Written by Frank over a period of two years, while her family lived in secret rooms atop her father’s office building during the Nazi occupation of the Netherlands, the diary puts a very human face on the destruction wrought by Hitler’s Final Solution.

Frank began her diary two days after her 13th birthday. The last entry is dated Aug. 1, 1944. On the morning of Aug. 4, the rooms were stormed and the Franks deported. The identity of their betrayer has never been discovered.

Her mother perished of starvation at Auschwitz. Fifteen-year-old Anne and her sister died of typhus at Bergen-Belsen.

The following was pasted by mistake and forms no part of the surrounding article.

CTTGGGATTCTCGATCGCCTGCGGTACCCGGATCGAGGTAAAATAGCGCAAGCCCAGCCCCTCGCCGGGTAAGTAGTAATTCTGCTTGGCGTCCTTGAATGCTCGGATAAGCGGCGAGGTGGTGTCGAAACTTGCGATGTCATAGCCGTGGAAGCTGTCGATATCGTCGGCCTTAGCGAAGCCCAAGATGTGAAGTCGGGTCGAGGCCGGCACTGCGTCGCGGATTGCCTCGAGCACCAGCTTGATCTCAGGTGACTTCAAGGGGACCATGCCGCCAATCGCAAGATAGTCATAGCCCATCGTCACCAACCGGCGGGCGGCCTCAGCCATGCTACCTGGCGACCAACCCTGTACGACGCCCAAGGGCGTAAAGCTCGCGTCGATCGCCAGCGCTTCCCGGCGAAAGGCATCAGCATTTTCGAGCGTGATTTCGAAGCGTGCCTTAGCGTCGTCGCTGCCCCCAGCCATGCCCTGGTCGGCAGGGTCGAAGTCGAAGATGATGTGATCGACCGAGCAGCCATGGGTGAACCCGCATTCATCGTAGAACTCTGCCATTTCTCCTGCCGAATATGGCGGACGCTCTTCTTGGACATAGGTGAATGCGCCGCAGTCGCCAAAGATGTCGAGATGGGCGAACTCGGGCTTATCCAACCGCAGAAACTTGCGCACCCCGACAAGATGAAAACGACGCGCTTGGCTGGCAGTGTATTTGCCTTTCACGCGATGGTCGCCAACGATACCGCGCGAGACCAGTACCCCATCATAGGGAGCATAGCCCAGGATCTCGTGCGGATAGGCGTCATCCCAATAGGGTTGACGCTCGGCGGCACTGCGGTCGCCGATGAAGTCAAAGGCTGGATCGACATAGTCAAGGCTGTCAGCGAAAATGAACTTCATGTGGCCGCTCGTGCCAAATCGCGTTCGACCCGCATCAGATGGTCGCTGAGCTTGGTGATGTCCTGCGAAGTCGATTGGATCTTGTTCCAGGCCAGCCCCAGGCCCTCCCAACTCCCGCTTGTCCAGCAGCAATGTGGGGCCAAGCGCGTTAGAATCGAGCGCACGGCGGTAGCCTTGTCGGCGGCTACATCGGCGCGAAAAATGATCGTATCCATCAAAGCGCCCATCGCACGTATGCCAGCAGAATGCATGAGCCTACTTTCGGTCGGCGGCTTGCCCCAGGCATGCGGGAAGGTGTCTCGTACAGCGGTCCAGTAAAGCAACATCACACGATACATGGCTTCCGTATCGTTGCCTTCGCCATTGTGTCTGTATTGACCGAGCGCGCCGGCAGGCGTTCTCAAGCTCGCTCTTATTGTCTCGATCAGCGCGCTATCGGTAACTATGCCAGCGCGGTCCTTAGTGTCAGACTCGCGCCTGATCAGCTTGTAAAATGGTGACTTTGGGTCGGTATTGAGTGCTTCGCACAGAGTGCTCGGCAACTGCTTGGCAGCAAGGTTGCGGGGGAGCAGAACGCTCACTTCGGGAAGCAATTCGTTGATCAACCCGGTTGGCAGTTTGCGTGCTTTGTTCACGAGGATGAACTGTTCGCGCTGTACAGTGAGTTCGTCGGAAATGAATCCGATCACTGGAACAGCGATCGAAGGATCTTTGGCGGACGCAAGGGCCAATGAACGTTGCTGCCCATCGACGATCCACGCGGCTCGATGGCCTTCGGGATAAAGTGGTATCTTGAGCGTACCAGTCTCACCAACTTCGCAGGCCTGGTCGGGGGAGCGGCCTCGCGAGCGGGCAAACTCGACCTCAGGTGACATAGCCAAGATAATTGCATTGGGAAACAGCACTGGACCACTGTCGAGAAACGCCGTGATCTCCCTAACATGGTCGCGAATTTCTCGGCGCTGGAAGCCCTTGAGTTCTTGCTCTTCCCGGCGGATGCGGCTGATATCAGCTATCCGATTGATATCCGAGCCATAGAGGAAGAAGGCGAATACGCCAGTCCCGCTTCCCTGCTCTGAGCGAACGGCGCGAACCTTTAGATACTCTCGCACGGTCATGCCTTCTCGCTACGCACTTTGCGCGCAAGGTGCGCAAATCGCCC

Her father, separated from the family at Auschwitz, miraculously survived. After the war, he was given the diary and associated papers by Miep Gies, one of the employees in the building who had aided the family in their seclusion. She had collected the papers from the ransacked apartment in the hope of one day returning them to Anne.

It was while in hiding that Anne had heard a radio broadcast from London. Gerrit Bolkestein, a representative of the Dutch government-in-exile, stated that after the war he would be collecting evidence, in the form of written documentation, of the oppression the Dutch people suffered at the hands of the Nazis. Anne, who by this time aspired to be a writer, set about revising portions of her diary for publication.

Whitbourn’s key players in the recorded version of Annelies all bring sterling resumes to the project.